11.22.2014  |   | Subscribe  | Contact us

All News & Blogs

E-mail Alerts

Orange asks court to dismiss lawsuit challenging decision to allow Walmart in Wilderness battlefield area say

Date published: 10/14/2009


The Orange County Board of Supervisors is asking a court to dismiss a lawsuit seeking to overturn its approval of a Walmart Supercenter in the Wilderness battlefield area.

Calling the complaint filed by the National Trust for Historic Preservation, the Friends of the Wilderness Battlefield and six individual plaintiffs a "rambling set of allegations designed to try to avoid dismissal prior to trial," the response filed yesterday maintains that the plaintiffs have no standing or cause to sue.

On Aug. 25, the Orange Board of Supervisors voted 4-1 to grant a special-use permit for a 240,000-square-foot retail development on a 51.5-acre parcel northwest of the intersection of State Routes 3 and 20 and a quarter-mile from the entrance to Fredericksburg and Spotsylvania National Military Park. Walmart plans to build a 138,000-square-foot Supercenter as the anchor store.

On Sept. 25, opponents filed a legal challenge contending the board's decision was "flawed in numerous respects." It claims that supervisors "brushed aside" mounting concerns about the negative impacts the store would have on the battlefield and park.

In its response, the county says the "complaint displays a lack of understanding of Virginia land-use law."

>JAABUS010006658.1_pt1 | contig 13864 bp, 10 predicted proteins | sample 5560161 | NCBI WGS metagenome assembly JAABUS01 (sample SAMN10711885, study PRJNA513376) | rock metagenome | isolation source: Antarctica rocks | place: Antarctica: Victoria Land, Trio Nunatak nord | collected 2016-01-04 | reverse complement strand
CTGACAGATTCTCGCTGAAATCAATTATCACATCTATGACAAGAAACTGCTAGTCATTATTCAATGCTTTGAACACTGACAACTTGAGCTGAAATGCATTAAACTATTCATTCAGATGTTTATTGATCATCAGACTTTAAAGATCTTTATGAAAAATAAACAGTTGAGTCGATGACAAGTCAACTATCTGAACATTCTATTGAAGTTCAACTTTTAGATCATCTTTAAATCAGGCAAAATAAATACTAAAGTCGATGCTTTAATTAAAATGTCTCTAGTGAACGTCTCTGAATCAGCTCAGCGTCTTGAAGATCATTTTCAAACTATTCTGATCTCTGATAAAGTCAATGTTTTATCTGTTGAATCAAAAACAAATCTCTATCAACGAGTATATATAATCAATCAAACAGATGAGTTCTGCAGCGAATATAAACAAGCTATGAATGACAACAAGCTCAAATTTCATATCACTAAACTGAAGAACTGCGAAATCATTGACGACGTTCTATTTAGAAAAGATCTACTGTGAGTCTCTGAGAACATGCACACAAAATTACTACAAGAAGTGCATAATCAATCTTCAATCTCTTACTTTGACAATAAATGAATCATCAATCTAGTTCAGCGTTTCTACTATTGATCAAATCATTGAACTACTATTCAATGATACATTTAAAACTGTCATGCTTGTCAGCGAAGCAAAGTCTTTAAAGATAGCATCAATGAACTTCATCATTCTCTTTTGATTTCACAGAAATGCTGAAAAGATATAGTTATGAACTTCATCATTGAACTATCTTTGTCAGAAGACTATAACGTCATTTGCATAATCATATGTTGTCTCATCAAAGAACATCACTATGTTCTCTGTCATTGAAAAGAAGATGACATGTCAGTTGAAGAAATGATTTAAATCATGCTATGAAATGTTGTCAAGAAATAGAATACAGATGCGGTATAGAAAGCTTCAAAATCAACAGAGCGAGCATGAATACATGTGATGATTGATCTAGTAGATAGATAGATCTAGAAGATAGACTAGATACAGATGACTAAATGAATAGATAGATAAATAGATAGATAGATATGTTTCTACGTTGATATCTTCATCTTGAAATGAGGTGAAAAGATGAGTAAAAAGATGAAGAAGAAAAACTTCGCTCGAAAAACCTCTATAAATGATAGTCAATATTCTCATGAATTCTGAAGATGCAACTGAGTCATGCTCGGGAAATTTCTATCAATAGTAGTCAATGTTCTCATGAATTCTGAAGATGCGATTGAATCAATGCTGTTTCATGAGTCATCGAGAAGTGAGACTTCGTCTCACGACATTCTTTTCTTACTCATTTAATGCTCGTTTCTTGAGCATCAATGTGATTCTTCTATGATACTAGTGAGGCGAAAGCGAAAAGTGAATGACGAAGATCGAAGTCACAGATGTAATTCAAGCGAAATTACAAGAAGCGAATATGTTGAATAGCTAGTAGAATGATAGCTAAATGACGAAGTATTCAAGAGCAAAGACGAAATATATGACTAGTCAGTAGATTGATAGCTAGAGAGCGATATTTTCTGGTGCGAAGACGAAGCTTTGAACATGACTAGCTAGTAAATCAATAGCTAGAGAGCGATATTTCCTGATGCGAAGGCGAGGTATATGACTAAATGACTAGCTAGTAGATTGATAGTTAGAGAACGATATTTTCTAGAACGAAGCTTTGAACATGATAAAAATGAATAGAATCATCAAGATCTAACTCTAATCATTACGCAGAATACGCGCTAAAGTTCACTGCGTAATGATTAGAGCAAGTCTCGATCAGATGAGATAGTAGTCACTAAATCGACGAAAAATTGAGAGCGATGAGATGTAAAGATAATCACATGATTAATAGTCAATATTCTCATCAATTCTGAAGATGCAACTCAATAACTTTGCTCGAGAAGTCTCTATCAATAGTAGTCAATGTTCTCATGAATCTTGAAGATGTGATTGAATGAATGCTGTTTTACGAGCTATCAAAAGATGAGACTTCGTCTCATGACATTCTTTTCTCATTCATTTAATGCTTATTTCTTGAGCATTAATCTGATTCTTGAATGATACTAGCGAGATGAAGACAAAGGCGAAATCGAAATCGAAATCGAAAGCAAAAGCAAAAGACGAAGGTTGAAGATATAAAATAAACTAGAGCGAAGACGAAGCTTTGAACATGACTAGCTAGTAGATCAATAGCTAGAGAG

"Digested to its essentials, the complaint does not state a cause of action. Rather, plaintiffs simply have a fundamental policy disagreement with the board," the response states.

The response also notes that neither the federal nor state government has prohibited development on the property, which has been privately owned and zoned for commercial development since 1973.

"Plaintiffs want to prevent use of land that they do not own and this suit is a contrived effort to enable them to do so," the response states.

None of the plaintiffs have standing to challenge the special-use permit because none are "aggrieved persons" under the Orange County zoning ordinance, according to the response.

"It is not legally sufficient to establish standing to sue that the National Trust and the Friends are attempting to advance some perceived public right or to redress some anticipated public injury," it states.

Robert D. Rosenbaum, attorney for the National Trust and other plaintiffs, disputed the main points of the county's legal response.

1  2  Next Page